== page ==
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'Nothing's too big for him': Nebraska's Malcolm Hartzog is thriving early in Husker career

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Nebraska's Bill Busch compares Malcolm Hartzog to Barron Miles

LINCOLN — There was never any plan to ease Malcolm Hartzog into anything.

Bill Busch considers this a high compliment about the Nebraska true freshman. When the coaches decided to deploy the 18-year-old for his first career start under the lights Saturday, there was no discussion about sitting the defender for a series or slowly acclimating him to a major role in a Big Ten game.

“No, just go ahead and go,” Busch said. “Nothing’s too big for him. He likes to play football.”

Hartzog didn’t wilt. He broke up a pass and allowed just one catch on six targets to Indiana receivers he was defending. He had appeared in every previous game this season on special teams but didn’t leave the field Saturday across 70 snaps. Along the way he became the first Nebraska true freshman to start at corner since Lamar Jackson in 2016.

“I was nervous but I had to lock in before the game so I had to block all of it out,” Hartzog said Saturday. “It felt good getting on the field for the first time in front of the fans.”

Hartzog was a find of former defensive coordinator Erik Chinander, a diamond in the rough from rural Mississippi — his hometown of Prentiss has a population of 1,200. He wasn’t rated by any recruiting service when the Huskers offered him a scholarship in late November or when he committed a week later. His other top suitors were Mississippi, Southern Miss, Marshall and South Alabama.

Chinander last winter told the tale of discovering Hartzog. While prospecting in the South, the coordinator repeatedly heard the name of the do-everything player from a small school in the south-central part of the state. The word of mouth was so consistent that Chinander rescheduled some recruiting visits and pointed his rental car a different direction that day.

As Chinander was wrapping up a stop at a nearby junior college, a coach there asked where he was heading next. Chinander told him.

“Oh,” the juco coach responded. “The secret’s out.”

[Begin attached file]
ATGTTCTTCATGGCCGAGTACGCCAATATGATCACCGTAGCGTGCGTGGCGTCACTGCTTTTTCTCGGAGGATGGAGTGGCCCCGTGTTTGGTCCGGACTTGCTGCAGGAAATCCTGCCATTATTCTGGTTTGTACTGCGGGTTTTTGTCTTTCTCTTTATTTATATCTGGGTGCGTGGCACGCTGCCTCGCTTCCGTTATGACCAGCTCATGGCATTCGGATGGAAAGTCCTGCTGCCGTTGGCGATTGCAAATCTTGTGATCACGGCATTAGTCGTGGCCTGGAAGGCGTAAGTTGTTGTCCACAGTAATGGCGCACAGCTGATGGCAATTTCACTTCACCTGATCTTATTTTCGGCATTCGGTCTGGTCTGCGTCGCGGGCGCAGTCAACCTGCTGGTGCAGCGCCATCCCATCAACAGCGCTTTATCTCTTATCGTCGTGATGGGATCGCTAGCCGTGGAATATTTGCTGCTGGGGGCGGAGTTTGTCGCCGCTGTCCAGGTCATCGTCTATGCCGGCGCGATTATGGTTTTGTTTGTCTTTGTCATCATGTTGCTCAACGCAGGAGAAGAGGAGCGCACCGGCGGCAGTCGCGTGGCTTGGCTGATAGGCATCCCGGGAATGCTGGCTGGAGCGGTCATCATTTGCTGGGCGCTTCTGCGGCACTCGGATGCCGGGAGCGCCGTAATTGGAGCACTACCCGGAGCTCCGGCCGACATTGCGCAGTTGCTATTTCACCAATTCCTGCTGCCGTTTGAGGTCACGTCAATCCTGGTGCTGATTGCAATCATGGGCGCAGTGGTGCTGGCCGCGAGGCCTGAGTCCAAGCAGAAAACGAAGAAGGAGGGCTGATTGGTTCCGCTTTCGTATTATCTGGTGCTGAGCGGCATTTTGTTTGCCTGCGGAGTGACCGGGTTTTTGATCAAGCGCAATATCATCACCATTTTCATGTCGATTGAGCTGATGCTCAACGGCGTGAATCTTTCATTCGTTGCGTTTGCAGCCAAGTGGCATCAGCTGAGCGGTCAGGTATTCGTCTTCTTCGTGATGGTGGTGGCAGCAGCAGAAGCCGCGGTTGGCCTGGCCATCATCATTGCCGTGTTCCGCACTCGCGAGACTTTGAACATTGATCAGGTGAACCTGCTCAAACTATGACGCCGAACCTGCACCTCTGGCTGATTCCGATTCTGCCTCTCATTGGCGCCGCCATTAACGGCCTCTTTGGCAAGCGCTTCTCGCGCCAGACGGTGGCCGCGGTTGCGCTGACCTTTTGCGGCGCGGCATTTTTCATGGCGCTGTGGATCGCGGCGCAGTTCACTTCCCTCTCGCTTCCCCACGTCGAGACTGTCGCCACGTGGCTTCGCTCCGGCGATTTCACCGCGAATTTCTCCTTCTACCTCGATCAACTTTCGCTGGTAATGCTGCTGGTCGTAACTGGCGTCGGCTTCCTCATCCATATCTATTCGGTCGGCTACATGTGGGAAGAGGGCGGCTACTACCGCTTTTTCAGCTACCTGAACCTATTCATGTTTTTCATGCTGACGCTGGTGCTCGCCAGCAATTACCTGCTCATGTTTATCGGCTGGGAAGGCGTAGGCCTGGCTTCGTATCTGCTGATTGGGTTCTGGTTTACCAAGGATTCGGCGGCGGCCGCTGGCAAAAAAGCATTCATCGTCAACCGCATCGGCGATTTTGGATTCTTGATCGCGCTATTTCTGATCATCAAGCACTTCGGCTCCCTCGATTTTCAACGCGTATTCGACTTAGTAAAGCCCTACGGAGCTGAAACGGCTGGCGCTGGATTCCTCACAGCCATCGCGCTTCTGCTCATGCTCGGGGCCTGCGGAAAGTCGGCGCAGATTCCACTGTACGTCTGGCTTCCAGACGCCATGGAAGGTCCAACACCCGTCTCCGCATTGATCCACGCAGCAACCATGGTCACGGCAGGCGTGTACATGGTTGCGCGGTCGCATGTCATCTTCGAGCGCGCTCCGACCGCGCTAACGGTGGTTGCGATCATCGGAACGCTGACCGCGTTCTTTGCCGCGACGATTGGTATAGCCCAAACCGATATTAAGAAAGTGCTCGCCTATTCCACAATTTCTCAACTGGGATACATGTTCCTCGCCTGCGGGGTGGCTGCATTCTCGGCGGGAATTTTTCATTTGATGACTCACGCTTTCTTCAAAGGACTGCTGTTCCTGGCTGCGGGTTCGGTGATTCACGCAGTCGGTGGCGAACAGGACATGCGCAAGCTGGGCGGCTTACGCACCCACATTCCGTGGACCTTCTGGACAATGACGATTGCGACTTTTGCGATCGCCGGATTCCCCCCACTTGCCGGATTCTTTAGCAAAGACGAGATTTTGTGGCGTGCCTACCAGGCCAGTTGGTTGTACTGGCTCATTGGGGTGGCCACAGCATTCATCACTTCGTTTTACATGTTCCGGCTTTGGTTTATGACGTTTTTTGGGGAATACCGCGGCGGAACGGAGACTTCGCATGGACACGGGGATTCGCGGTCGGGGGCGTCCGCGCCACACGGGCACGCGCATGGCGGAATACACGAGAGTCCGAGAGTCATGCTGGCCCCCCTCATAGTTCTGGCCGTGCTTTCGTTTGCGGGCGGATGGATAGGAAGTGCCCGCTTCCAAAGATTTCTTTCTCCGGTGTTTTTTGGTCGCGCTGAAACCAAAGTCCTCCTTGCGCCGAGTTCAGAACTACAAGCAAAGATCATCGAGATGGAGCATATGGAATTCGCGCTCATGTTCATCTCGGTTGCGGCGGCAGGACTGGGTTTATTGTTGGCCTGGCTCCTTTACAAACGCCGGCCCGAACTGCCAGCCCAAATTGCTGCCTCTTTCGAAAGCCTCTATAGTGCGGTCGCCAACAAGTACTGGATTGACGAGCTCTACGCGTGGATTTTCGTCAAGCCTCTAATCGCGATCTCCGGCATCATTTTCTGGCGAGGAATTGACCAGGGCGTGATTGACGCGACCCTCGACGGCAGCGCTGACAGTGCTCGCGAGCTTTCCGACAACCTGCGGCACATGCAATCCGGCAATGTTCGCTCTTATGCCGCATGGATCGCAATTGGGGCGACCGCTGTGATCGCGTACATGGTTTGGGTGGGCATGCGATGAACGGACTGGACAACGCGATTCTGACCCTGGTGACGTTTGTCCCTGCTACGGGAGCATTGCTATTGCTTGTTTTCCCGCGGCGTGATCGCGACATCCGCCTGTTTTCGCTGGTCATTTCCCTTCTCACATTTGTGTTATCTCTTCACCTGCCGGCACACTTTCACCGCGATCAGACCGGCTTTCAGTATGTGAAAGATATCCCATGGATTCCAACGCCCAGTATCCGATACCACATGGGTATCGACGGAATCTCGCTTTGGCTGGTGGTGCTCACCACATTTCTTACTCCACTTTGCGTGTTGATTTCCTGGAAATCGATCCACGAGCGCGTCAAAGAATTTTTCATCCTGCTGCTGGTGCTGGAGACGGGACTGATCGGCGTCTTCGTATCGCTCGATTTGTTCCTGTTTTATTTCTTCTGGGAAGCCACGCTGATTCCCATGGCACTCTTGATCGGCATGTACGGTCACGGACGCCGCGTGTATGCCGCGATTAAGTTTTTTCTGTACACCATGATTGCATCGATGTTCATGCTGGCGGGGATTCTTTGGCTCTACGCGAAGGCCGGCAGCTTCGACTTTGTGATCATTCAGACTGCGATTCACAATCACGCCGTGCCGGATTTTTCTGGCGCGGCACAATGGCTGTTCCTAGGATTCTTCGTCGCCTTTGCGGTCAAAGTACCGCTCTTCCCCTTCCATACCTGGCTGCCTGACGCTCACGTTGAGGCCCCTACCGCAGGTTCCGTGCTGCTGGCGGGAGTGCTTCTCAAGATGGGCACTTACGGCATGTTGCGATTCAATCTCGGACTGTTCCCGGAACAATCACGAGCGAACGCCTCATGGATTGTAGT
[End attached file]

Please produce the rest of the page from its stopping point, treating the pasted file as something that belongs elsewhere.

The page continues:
Hartzog committed, then got increased attention nationally that he and his prep coaches rebuffed. The Huskers believed in him, so he was sticking with them. He stuffed the stat sheets at Jefferson Davis County High School as a running back, defensive back and kick returner that helped earn him the Mr. Football honor in his classification.

“You watch the film and you see the accolades and you watch him live,” Chinander said last winter. “And I just didn't think we could miss on him.”

Early returns support that notion. No. 13 is co-No. 1 at his cornerback spot with the man he replaced last week, Tommi Hill. He’s fresh off being named the Big Ten Freshman of the Week for his scoop and score on the punt blocked by Chris Kolarevic.

“It wasn’t a surprise when the ball popped into his hands and ran back for a touchdown because he anticipates that stuff,” Busch said. “Some guys are just hooked up the right way and that’s who he is. Love the young man and just so happy he’s doing well.”

Hartzog was under-recruited in part because he is undersized — Nebraska lists him at 5-foot-9, 170 pounds now. Busch likens him to having many of the same traits that former All-America Husker corner Barron Miles possessed in the early ‘90s. Relentlessly competitive. A special-teams playmaker. Giving up inches to opposing receivers and not caring.

Busch said he gets nervous about anybody in football that doesn’t want to tackle or can’t tackle. Big Ten offenses are going to make corners tackle, especially true freshmen.

Hartzog knocks that worry away like a guy jumping a lazy out route. This is where he wants to be. And a chance he’s earned.

“He’s an extremely capable and invested tackler,” Busch said. “Some guys are, ‘Ah, I’m a cover corner.’ He does have to cover people but he has no problem putting his face in the fan either. That’s the thing that stands out the most.”

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